The Forth Road Bridge is to reopen to traffic on Thursday this week
The Forth Road Bridge is to reopen to traffic on Thursday this week

Re-opened Forth bridge will offer road relief to commuters

The Forth Road Bridge will fully reopen tomorrow (Thursday) as a dedicated public transport corridor, giving passengers a head start on their journeys between Edinburgh and Fife.

The news means buses and taxis are now able to enjoy dedicated lanes between the M9 near Newbridge and Halbeath in Fife. This will be particularly welcome at peak times when public transport passengers will be given priority, making their journeys quicker and more reliable.

The reopened bridge also marks the launch of a new campaign, Fife in the Fast Lane, promoting smart public transport journeys in and around Fife.

The collaborative marketing campaign by Transport Scotland, Stagecoach and ScotRail highlights using smart tickets for travel on either bus or train, providing more options for buying, collecting and storing your travel tickets.

The Forth Road Bridge is to reopen to traffic on Thursday this week

Routes for walking and cycling across the bridge will also be opened, allowing for active travel participants to enjoy a cleaner, quieter crossing, without the regular vehicle traffic experienced previously.

The move also signals the ‘Managed Crossing’ vision for cross-Forth travel being realised in full. First announced by the Scottish Government in December 2008, two years before the £1.35 billion Forth Replacement Crossing was approved by the Scottish Parliament, the Queensferry Crossing and connecting road upgrades aim to substantially improve the reliability of the M90 for cars and HGVs, providing a resilient route for cross-Forth traffic.

This new structure replaces the existing Road Bridge, without attracting additional traffic to the area. It has always been envisaged that any demand for extra capacity on the route would be met by sustainable forms of transport.

With the road orders approved for the Queensferry Crossing for it to officially become a motorway, there are changes to the type of vehicles that can use the new bridge, with non-motorway traffic no longer allowed access to the Queensferry Crossing, instead using the Forth Road Bridge as an alternative.

Transport Minister Humza Yousaf said: “It is tremendously satisfying to see our vision for a managed, dual-bridge strategy come to pass just over nine years after it was first announced.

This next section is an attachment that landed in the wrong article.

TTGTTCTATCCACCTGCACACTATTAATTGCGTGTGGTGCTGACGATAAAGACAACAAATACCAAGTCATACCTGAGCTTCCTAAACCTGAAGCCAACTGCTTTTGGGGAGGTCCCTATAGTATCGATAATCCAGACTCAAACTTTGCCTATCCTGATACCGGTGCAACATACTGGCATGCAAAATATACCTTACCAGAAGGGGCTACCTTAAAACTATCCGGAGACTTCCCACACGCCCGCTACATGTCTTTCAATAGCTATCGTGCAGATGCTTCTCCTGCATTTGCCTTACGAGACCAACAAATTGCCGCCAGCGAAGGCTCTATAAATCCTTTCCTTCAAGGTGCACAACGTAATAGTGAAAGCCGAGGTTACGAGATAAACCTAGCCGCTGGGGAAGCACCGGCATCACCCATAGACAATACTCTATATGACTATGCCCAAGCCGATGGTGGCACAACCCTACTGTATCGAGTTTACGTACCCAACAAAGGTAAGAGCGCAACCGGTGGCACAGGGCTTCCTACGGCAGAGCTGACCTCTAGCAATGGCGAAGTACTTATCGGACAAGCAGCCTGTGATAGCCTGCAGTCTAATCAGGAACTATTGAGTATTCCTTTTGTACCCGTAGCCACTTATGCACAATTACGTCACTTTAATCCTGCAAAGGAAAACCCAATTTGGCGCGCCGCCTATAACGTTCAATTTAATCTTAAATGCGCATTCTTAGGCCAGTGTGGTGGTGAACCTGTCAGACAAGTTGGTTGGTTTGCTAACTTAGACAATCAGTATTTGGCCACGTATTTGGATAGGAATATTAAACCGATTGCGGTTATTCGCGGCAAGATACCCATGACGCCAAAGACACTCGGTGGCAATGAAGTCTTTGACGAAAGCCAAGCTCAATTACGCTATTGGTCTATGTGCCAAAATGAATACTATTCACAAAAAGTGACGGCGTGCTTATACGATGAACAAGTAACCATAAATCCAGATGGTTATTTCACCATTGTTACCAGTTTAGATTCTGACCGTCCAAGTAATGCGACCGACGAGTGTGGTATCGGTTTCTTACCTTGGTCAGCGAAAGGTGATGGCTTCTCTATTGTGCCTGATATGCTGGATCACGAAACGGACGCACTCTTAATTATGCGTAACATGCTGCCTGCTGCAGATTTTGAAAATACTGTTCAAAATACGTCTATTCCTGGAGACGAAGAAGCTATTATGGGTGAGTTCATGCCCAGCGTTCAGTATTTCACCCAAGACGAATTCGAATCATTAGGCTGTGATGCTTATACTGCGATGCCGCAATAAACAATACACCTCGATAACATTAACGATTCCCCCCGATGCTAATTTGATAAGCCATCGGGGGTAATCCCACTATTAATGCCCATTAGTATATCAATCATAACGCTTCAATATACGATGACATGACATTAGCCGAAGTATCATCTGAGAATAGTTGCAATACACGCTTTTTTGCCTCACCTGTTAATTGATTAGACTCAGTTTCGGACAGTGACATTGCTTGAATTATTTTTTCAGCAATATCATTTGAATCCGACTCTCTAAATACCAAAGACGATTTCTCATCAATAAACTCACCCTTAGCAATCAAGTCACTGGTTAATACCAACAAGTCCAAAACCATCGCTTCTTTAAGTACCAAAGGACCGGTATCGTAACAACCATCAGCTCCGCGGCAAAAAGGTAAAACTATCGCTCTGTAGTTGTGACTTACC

‘As the Forth Replacement Crossing project winds down – with this news and motorway status on the new M90 across the stunning Queensferry Crossing bridge – we can start to see the full benefits of this once in a lifetime infrastructure project and the true value of such a significant piece of investment in the national infrastructure.’

The Forth Road Bridge (centre, left), alongside the new Queensferry Crossing and the iconic railway bridge

Paul Thomas, managing director, Stagecoach East Scotland said: ‘Our Express City Connect services crossing the Forth are such a key part of our network in East Scotland, connecting our customers in Fife, Dundee, Perthshire and beyond, to the capital as well as our regular journeys to Edinburgh Airport.

‘We’re delighted to now see the full benefit of the Queensferry Crossing, in creating dedicated bus lanes on the Forth Road bridge, with the aim of reducing congestion for part of the route and improving journey times for public transport users.’

Mark Powles, ScotRail Alliance commercial director, said: ‘We’re building the best railway that Scotland’s ever had – and that applies to all of Scotland. Fife is a key part of our network, with direct services to six of Scotland’s seven cities and easy access to the rest of the country.

‘To make travel even simpler, we’ve invested in our ScotRail Smartcard – which offers our best value fares, and no more queuing for tickets.’

John Lauder, national director of Sustrans Scotland said: ‘The re-opening of the Forth Road Bridge as a sustainable transport corridor is a hugely positive development that sets a precedent within Scotland and acts as an example to the rest of the UK.

‘”It will benefit not just those commuters who choose to travel on foot or by bike, or those who choose sustainable modes of travel, but outside peak times, it will provide an attractive resource for walking and cycling, providing unparalleled views of the Scotland’s magnificent new bridge.’